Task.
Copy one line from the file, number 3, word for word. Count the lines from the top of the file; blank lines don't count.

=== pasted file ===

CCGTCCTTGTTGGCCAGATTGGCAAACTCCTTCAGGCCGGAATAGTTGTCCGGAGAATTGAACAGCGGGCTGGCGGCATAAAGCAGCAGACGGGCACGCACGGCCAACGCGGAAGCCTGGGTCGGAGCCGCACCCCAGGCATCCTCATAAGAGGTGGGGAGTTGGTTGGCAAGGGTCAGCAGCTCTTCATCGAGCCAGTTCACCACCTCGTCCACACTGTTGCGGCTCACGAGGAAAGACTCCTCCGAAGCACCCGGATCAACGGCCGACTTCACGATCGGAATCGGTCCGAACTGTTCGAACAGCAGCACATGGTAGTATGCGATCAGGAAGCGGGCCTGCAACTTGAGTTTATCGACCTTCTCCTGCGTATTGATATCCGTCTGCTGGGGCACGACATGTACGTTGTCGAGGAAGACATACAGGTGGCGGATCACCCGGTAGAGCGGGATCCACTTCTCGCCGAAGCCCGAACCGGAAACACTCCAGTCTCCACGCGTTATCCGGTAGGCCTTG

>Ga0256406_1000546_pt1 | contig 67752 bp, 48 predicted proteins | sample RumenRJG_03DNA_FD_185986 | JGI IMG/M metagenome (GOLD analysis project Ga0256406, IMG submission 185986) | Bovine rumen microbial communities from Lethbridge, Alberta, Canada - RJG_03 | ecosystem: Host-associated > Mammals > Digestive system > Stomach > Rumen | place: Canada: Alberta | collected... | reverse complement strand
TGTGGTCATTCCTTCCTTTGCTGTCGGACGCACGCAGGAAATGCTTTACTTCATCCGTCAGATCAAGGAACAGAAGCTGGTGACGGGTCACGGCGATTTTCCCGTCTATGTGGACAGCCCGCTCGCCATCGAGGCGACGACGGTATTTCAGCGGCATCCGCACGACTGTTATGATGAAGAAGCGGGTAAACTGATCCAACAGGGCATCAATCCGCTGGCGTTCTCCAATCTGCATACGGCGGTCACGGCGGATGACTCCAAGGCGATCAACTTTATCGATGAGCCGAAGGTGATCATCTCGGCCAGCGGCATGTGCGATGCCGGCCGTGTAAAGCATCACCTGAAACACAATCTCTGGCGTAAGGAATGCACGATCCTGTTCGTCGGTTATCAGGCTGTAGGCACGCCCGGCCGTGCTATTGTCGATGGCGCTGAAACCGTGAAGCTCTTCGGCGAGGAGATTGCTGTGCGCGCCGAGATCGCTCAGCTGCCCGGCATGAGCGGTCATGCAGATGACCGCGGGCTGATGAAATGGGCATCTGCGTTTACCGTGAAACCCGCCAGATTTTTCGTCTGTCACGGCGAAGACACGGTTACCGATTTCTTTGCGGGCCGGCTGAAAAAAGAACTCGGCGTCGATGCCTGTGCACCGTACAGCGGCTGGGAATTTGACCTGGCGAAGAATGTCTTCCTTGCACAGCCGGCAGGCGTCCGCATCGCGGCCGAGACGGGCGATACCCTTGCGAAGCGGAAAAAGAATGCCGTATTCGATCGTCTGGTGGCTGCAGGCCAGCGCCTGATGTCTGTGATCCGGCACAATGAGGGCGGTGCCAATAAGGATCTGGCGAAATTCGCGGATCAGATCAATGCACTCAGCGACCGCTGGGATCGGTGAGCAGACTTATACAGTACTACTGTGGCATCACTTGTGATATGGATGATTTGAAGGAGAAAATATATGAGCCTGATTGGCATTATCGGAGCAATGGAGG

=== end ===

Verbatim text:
TGTGGTCATTCCTTCCTTTGCTGTCGGACGCACGCAGGAAATGCTTTACTTCATCCGTCAGATCAAGGAACAGAAGCTGGTGACGGGTCACGGCGATTTTCCCGTCTATGTGGACAGCCCGCTCGCCATCGAGGCGACGACGGTATTTCAGCGGCATCCGCACGACTGTTATGATGAAGAAGCGGGTAAACTGATCCAACAGGGCATCAATCCGCTGGCGTTCTCCAATCTGCATACGGCGGTCACGGCGGATGACTCCAAGGCGATCAACTTTATCGATGAGCCGAAGGTGATCATCTCGGCCAGCGGCATGTGCGATGCCGGCCGTGTAAAGCATCACCTGAAACACAATCTCTGGCGTAAGGAATGCACGATCCTGTTCGTCGGTTATCAGGCTGTAGGCACGCCCGGCCGTGCTATTGTCGATGGCGCTGAAACCGTGAAGCTCTTCGGCGAGGAGATTGCTGTGCGCGCCGAGATCGCTCAGCTGCCCGGCATGAGCGGTCATGCAGATGACCGCGGGCTGATGAAATGGGCATCTGCGTTTACCGTGAAACCCGCCAGATTTTTCGTCTGTCACGGCGAAGACACGGTTACCGATTTCTTTGCGGGCCGGCTGAAAAAAGAACTCGGCGTCGATGCCTGTGCACCGTACAGCGGCTGGGAATTTGACCTGGCGAAGAATGTCTTCCTTGCACAGCCGGCAGGCGTCCGCATCGCGGCCGAGACGGGCGATACCCTTGCGAAGCGGAAAAAGAATGCCGTATTCGATCGTCTGGTGGCTGCAGGCCAGCGCCTGATGTCTGTGATCCGGCACAATGAGGGCGGTGCCAATAAGGATCTGGCGAAATTCGCGGATCAGATCAATGCACTCAGCGACCGCTGGGATCGGTGAGCAGACTTATACAGTACTACTGTGGCATCACTTGTGATATGGATGATTTGAAGGAGAAAATATATGAGCCTGATTGGCATTATCGGAGCAATGGAGG